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Workers Push Mushroom Farm to Reinstate 15 Laid-Off Employees

Labor: In climate of union battle, possible boycott, Pictsweet official says more dismissals are ahead. Vons' contract loss is blamed for reduction.


VENTURA — Workers at the embattled Pictsweet Mushroom Farm demanded Monday that the company reinstate 15 workers laid off recently by the grower as a standoff over a new labor pact heats up.

A Pictsweet official, who defended the layoffs, said more dismissals are expected, because the company lost a contract with grocery giant Vons as the result of threats of a United Farm Workers union-led boycott of Pictsweet products.

But workers and UFW organizers see it differently. They say Pictsweet lost Vons' business because it has been producing poor quality mushrooms. They also argued that the layoffs were a ploy by the company to rattle employees and derail a months-long drive for a union contract at the Ventura mushroom farm.

About two dozen mushroom pickers and packers confronted plant manager Ruben Franco on Monday afternoon, urging him to reverse his decision and offering to cut their hours to ensure there will be plenty of work to go around.

"No one has to suffer," said 20-year employee Jesus Torres, showing Franco more than 100 yellow slips signed by workers calling for the reinstatement.

"We are all in agreement that our co-workers should return," he added, "and we are willing to share the work to make it happen."

Franco told the workers that is not likely to happen. He said the plant had to scale back production after Vons stopped buying Pictsweet mushrooms late last month. The farm was producing 400,000 pounds of mushrooms a week, he said, but is in the process of cutting to 300,000 pounds a week.

Franco said officials at Safeway, Vons' parent company, received a call late last month warning of a potential boycott of the grocery chain and decided to stop doing business with Pictsweet.

Vons accounted for 20% to 30% of the farm's sales, Franco said, so the company was forced to reduce both production and its work force.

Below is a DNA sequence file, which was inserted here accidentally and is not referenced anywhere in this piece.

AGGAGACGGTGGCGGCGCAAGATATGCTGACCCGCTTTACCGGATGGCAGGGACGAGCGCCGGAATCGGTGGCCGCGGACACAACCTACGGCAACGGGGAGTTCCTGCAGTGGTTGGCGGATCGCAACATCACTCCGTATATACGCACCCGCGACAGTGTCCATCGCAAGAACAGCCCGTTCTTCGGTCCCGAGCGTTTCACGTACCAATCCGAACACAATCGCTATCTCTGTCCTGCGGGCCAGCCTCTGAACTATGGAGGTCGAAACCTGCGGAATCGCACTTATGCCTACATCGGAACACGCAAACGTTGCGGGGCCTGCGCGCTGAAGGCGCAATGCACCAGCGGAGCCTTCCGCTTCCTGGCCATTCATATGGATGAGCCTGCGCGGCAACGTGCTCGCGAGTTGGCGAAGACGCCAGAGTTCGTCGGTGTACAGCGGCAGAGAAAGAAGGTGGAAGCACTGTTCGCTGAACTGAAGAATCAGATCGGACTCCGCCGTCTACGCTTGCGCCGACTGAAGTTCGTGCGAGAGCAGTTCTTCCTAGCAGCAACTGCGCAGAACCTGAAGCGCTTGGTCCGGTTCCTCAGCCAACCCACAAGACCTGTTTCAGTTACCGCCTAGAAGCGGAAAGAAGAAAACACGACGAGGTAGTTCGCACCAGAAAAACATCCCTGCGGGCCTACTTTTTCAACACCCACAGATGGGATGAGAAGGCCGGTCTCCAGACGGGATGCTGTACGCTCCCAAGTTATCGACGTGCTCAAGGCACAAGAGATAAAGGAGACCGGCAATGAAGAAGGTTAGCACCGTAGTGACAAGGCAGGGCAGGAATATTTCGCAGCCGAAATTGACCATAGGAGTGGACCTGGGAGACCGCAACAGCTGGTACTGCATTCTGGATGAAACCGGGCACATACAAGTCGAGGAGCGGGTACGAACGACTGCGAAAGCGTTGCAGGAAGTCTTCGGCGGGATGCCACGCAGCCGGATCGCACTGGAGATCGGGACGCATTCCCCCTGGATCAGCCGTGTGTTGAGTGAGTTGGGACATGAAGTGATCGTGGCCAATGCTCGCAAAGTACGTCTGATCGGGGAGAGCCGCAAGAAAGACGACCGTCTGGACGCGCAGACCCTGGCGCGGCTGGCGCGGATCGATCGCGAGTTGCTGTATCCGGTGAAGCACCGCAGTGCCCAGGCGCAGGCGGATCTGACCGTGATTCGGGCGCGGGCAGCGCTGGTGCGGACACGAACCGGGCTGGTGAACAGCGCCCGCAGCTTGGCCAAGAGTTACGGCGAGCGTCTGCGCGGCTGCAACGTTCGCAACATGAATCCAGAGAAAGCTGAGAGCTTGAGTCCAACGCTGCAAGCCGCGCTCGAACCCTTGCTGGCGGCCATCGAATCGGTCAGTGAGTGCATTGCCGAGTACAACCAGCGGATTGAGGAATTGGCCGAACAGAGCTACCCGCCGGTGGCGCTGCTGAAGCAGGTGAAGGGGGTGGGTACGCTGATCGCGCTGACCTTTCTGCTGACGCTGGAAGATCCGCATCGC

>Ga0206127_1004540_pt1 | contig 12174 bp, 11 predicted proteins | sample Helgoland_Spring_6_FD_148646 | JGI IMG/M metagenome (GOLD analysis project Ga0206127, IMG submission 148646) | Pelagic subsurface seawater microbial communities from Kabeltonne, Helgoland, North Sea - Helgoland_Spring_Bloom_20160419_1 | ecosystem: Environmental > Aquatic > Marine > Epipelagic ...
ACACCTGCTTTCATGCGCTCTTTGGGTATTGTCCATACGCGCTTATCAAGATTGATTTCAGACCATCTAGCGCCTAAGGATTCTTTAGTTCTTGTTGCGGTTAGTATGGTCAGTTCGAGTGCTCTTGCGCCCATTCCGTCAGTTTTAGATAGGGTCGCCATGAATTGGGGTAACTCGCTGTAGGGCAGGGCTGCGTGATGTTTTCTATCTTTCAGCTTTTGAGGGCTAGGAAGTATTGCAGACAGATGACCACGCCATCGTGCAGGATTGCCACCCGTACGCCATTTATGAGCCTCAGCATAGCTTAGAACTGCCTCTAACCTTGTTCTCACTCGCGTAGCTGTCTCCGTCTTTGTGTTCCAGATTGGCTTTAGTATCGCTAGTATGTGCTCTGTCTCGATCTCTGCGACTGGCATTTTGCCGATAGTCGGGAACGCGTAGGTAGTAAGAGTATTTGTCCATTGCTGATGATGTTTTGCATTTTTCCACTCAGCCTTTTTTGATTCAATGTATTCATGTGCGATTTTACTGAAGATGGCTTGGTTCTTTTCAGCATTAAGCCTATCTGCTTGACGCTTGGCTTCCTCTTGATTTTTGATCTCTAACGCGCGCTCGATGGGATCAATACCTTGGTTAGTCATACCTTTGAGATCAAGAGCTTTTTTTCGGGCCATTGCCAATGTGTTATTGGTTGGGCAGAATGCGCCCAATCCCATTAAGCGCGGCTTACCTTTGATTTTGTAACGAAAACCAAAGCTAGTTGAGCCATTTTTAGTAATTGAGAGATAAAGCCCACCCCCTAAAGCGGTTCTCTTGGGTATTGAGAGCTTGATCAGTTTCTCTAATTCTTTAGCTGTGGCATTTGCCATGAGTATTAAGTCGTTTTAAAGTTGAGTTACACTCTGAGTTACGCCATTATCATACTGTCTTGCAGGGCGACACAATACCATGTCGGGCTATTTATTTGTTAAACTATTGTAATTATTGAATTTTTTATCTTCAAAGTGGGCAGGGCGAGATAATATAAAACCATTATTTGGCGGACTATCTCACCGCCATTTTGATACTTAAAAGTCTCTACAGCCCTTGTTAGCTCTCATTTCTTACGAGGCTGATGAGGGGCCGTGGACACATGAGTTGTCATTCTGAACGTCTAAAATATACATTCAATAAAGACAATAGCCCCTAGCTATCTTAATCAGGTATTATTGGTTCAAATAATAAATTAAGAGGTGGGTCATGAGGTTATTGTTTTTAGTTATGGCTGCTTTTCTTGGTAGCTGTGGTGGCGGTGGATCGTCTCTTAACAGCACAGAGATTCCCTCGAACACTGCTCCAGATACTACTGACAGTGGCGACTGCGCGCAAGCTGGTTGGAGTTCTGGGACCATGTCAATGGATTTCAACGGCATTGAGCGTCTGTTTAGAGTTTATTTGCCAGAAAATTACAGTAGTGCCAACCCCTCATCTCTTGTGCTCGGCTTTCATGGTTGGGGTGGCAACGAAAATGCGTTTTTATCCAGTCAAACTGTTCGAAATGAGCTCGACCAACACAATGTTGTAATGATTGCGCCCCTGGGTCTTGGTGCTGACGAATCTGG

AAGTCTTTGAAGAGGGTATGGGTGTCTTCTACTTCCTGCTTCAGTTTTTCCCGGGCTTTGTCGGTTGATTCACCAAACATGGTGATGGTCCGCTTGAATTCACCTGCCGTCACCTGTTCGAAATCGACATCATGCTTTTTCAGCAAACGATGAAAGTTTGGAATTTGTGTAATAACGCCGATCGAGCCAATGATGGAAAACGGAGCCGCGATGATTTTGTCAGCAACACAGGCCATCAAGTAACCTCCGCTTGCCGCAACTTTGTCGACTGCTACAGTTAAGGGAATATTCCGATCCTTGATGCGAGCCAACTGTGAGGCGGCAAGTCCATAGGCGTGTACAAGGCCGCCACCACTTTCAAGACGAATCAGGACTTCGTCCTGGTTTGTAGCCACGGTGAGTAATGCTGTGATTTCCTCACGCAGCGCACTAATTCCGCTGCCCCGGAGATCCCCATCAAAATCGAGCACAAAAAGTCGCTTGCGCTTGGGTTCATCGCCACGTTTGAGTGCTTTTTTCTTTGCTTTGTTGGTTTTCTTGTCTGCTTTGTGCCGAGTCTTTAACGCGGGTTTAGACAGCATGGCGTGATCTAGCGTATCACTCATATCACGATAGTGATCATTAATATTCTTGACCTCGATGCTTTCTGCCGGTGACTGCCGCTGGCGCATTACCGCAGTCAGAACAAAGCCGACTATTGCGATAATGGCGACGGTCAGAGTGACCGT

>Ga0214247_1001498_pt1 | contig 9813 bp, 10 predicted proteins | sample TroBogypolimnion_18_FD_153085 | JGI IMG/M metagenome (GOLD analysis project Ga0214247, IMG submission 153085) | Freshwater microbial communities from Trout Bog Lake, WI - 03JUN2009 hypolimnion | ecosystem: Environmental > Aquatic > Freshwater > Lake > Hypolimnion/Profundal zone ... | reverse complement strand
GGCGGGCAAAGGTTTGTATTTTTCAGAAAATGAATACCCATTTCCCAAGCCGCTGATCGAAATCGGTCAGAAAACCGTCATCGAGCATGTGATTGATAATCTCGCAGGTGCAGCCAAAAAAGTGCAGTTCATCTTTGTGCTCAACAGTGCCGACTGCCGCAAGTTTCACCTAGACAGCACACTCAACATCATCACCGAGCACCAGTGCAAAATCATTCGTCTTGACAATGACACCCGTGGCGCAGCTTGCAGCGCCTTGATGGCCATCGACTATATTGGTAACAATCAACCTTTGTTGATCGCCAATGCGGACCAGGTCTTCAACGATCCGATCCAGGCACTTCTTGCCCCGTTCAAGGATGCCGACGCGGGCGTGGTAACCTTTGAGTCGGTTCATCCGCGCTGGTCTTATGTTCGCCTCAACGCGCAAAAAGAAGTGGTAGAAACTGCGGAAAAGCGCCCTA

"We're not going to produce more mushrooms than we can sell," he said.

UFW officials denied threatening to boycott Safeway, Vons or any other grocery chain. A boycott of Pictsweet products is being contemplated, they said, but no decision has been made.

Safeway officials could not be reached Monday for comment.

The dispute is the latest chapter in a long-running UFW campaign to hammer out a contract on behalf of 300 workers at the mushroom farm.

The UFW first won a contract at Pictsweet in 1975, but lost it in 1987, when the company was sold to Tennessee-based United Foods Inc.

Union leaders have tried unsuccessfully a number of times to negotiate a new contract, before deciding earlier this year to kick the campaign into high gear. Workers want a 5% wage increase for hourly employees, complete medical coverage for workers and their families, and dental and vision benefits.

That effort received a boost Monday when community members rallied outside the Pictsweet plant, calling for the company to stop the layoffs and start bargaining in good faith for a contract.

"These people make plenty of money for the company, and they should share in some of the wealth," said Oxnard resident Betty Eagle, a retired teacher who was accompanied by her husband, Norman.

The UFW has grappled in recent days with a move by some workers to decertify the union. But union supporters say that effort is sponsored by only a handful of employees and that most workers still desire UFW representation. This was evidenced by a group of pickers who agreed to chip in $5 a week to support employees laid off during the dispute, they said.

"We're not pressuring people to do things they don't want to do," mushroom picker Jose Luis Luna said. "Workers support the union because they know it will better their lives."

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